The seasons are basically over for all of the Calgary Flames’ prospects – Jakob Pelletier is still going strong in the QMJHL playoffs, but everybody else is essentially done. With the season kaput, it’s time to look back not just at this year’s performances, but also at the progression made by various Flames prospects.
So let’s dig into the NHLe progression of Calgary’s youngsters, starting with the youngest: those born in the 2000s.
NHLe (NHL equivalent) is a offensive shorthand developed by the analytics community so they could have the ability to compare offensive production by players in different leagues. It’s essentially a tidy way of making the argument that “If Player X scored this much in League A, they would score about this much in the NHL,” and it’s based on past NHL production from players that made the jump from those leagues into the NHL.
It’s not perfect, but it’s only meant to be an approximation.
F Rory Kerins
Draft-1 (2018-19): 10.69 (23 points in 57 OHL games)
Draft (2019-20): 24.42 (59 points in 64 OHL games)
Draft+1 (2020-21): 0.00 (0 points in 4 AHL games)
Kerins had the weirdest season of any Flames prospect, playing zero games in his home league as the OHL never got started. He played four games for Stockton, but was largely just around practicing and absorbing the pro game like a sponge. He turned 19 in April and hopefully this odd season sets the table for a big breakthrough in 2021-22.
D Yan Kuznetsov
Draft-1 (2018-19): 2.70 (4 points in 34 USHL games)
Draft (2019-20): 10.43 (11 points in 34 NCAA games)
Draft+1 (2020-21): 12.08 (6 points in 16 NCAA games) & 0.00 (0 points in 6 AHL games)
Kuznetsov’s calling card isn’t impressive offensive production, as you can see, but he’s had a slow and steady uptick in his offense over the past few seasons. He turned 19 in March and will be a full-time pro next season before his 20th birthday.
D Jeremie Poirier
Draft-1 (2018-19): 8.02 (21 points in 61 QMJHL games)
Draft (2019-20): 19.29 (53 points in 64 QMJHL games)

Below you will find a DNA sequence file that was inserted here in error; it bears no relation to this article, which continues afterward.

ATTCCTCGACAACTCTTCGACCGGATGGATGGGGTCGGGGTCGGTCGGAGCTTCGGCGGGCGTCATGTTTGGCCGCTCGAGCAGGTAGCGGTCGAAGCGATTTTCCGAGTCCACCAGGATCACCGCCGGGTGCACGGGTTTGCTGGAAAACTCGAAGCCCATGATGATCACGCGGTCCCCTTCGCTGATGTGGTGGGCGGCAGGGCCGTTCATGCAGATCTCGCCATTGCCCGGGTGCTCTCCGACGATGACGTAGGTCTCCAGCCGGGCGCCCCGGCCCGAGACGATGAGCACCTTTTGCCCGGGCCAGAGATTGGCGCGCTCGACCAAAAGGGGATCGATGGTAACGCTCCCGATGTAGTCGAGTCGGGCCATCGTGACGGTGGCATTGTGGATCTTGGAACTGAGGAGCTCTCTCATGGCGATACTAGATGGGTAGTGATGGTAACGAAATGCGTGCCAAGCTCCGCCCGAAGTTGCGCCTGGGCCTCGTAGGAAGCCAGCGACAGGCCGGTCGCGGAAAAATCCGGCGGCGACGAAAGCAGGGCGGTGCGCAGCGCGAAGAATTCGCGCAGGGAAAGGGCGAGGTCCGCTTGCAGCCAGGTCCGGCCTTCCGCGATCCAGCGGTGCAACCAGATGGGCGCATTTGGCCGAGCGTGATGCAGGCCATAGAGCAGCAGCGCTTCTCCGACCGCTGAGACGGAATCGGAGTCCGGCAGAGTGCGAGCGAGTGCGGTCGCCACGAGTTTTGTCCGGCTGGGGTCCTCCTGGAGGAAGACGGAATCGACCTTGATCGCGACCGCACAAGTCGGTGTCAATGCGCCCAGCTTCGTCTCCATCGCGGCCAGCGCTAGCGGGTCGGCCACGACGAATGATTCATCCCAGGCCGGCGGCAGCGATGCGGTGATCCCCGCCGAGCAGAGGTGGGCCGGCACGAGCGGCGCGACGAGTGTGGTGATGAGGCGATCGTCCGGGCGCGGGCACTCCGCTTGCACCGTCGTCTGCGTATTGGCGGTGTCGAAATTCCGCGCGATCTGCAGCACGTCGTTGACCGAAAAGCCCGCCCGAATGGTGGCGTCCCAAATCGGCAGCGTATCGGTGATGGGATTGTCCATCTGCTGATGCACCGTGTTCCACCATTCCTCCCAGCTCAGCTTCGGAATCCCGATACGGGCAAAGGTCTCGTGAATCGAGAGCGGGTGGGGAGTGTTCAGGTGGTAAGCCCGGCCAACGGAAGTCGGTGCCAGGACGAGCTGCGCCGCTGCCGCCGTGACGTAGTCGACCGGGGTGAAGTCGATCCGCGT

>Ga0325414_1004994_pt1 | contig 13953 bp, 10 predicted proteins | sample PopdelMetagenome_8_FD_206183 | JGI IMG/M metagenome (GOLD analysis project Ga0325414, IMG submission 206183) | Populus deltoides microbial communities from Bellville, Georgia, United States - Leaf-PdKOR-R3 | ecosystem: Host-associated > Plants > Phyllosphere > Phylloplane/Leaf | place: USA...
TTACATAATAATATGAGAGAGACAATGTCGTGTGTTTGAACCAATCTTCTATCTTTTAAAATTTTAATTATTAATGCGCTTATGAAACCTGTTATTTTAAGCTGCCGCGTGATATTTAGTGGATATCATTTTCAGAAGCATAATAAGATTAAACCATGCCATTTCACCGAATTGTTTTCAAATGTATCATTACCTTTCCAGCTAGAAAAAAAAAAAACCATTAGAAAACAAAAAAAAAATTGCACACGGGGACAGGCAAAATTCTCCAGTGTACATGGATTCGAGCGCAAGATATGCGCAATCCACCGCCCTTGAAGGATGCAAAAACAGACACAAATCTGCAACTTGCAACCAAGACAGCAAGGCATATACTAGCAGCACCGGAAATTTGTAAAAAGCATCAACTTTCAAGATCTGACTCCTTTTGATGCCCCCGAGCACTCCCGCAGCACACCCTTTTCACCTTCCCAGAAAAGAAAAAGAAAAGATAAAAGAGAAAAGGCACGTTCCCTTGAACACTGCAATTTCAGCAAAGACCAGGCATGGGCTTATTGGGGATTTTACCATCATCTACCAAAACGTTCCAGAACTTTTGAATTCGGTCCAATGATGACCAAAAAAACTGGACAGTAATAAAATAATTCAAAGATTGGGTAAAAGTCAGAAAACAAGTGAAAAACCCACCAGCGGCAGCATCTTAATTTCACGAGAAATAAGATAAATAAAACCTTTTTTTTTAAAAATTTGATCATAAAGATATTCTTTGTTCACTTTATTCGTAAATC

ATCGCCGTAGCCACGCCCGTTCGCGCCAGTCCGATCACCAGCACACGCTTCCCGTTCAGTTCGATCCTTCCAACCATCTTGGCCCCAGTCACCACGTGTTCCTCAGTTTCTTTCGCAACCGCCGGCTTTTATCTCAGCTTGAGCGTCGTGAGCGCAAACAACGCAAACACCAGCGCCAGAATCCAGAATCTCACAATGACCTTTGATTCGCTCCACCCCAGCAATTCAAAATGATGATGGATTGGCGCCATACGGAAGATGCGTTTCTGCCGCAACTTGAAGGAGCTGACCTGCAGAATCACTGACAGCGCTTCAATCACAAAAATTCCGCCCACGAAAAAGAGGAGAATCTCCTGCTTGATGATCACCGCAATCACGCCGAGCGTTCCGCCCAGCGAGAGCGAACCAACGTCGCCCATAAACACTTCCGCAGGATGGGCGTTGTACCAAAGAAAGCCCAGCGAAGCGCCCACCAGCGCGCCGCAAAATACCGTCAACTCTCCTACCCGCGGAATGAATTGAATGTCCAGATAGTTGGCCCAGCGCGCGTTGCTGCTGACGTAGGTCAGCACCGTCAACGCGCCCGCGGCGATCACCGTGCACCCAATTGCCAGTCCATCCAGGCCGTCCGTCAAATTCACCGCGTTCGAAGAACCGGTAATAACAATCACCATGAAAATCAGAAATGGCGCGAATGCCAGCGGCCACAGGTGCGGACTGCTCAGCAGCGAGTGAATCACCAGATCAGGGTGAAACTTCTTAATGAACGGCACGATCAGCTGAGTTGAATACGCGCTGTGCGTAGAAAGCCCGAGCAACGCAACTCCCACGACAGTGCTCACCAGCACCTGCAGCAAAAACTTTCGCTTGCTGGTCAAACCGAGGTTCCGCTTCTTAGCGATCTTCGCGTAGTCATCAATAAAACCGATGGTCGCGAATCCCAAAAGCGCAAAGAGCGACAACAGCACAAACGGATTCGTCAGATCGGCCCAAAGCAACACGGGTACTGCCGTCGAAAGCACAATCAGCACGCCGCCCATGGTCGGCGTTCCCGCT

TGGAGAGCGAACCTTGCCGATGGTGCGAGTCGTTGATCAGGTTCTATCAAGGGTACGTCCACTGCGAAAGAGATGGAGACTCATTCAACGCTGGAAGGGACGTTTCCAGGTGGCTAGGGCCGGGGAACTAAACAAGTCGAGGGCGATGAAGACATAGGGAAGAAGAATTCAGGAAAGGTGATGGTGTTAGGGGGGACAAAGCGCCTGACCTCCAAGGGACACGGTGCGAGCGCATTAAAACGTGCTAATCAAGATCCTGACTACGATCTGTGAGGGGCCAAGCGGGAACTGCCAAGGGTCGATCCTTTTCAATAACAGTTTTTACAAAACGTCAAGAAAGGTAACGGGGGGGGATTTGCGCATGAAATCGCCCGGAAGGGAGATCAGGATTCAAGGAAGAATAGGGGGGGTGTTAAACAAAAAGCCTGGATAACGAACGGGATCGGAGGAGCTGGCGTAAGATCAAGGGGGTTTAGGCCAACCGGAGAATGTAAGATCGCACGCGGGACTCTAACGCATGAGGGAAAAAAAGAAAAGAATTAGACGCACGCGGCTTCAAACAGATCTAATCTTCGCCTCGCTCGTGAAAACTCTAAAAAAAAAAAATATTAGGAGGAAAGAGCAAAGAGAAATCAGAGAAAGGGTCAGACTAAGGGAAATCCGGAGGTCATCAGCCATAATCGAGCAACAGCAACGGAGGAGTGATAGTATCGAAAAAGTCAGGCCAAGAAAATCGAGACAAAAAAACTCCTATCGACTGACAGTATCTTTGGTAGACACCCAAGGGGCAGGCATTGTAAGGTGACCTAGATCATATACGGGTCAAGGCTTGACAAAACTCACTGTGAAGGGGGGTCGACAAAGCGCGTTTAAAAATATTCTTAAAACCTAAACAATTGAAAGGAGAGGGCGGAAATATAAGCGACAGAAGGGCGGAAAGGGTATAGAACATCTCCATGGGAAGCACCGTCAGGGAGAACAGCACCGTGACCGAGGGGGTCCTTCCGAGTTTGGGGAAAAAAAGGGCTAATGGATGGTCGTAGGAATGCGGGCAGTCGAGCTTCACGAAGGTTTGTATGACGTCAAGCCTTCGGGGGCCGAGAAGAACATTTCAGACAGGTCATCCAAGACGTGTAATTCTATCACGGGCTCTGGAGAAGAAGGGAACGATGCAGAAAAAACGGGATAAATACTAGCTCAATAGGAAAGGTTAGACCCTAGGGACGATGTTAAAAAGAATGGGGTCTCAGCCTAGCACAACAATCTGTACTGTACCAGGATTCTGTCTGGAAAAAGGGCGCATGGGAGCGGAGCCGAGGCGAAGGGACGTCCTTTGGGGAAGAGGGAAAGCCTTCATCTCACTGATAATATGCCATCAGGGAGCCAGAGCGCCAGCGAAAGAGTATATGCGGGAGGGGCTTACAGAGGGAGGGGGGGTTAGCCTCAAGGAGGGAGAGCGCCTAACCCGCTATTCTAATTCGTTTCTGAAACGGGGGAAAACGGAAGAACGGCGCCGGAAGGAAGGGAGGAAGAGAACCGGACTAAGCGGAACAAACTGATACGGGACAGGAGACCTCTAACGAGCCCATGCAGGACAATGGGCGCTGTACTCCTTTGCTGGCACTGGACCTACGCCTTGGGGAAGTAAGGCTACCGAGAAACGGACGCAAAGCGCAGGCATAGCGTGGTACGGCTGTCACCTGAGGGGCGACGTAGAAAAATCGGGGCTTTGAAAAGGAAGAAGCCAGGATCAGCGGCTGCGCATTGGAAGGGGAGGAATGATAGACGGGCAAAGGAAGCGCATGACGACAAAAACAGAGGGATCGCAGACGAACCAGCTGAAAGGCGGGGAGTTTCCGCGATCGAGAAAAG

Draft+1 (2020-21): 26.11 (37 points in 33 QMJHL games)
The opposite of Kuznetsov, Poirier’s calling card has been his scoring and he’s made steady progression in each of the past three seasons. He’ll return to the QMJHL for his 19-year-old (Draft+2) season in 2021-22, and he’ll be expected to be one of the top offensive blueliners in that circuit once again.
D Jake Boltmann
Draft-1 (2018-19): 2.87 (1 point in 8 USHL games) & n/a (19 points in 44 high school games)
Draft (2019-20): 12.16 (9 points in 17 USHL games) & n/a (13 points in 25 high school games)
Draft+1 (2020-21): 0.00 (0 points in 19 NCAA games) & 0.00 (0 points in 6 USHL games)
Boltmann projects as a shutdown, stay-at-home guy, but you’d hope he can get on the scoresheet next season. He didn’t muster so much as a secondary, throwaway assist as a college freshman.
G Daniil Chechelev
Draft-1 (2017-18): 1.000 in 3 MHL games
Draft (2018-19): .915 in 32 MHL games
Draft+1 (2019-20): .922 in 49 MHL games [Drafted as an overager]
Draft+2 (2020-21): .912 in 21 VHL games and .924 in 19 MHL games
Here’s what we know about Chechelev as a 20-year-old: he’s an excellent Russian junior league goalie and decent enough as a first-year pro. The hope is he can get a regular home and not be bounced up and down within a team’s system.
F Lucas Feuk
Draft (2018-19): 0.00 (0 point in 5 HockeyAllsvenskan games) & 15.83 (43 points in 43 J20 Superelit games)
Draft+1 (2019-20): 2.25 (2 points in 29 HockeyAllsvenskan games) & 18.58 (27 points in 23 J20 Superelit games)
Draft+2 (2020-21): n/a (18 points in 18 HockeyEttan games), 2.33 (1 point in 14 HockeyAllsvenskan games) & 19.78 (10 points in 8 J20 Nationell games)
Speaking of bouncing around, Feuk was victimized a bit by the Swedish junior league getting shut down mid-season. He showed some nice offensive progression before the J20 Nationell was closed due to COVID concerns, and didn’t really have a role in the Allsvenskan. He was excellent in Sweden’s third league, HockeyEttan, but it’s unclear whether that means much in the grand scheme of things.
F Ryan Francis
Draft-2 (2017-18): 13.65 (34 points in 58 QMJHL games)
Draft-1 (2018-19): 11.64 (32 points in 64 QMJHL games)
Draft (2019-20): 27.49 (72 points in 61 QMJHL games)
Draft+1 (2020-21): 36.39 (50 points in 32 QMJHL games)
This is what you like to see from offensive-minded players. After two flat years, Francis has shown steady progression over the past two seasons. He made a big push this season and emerged quietly as one of the top offensive players in the Q.
F Emil Heineman
Draft-1 (2018-19): 2.93 (5 points in 27 J20 Superelit games)
Draft (2019-20): 8.89 (2 points in 11 SHL games) & 22.37 (41 points in 29 J20 Superelit games)
Draft+1 (2020-21): 14.78 (13 points in 43 SHL games) & 0.00 (0 points in 1 J20 Nationell game)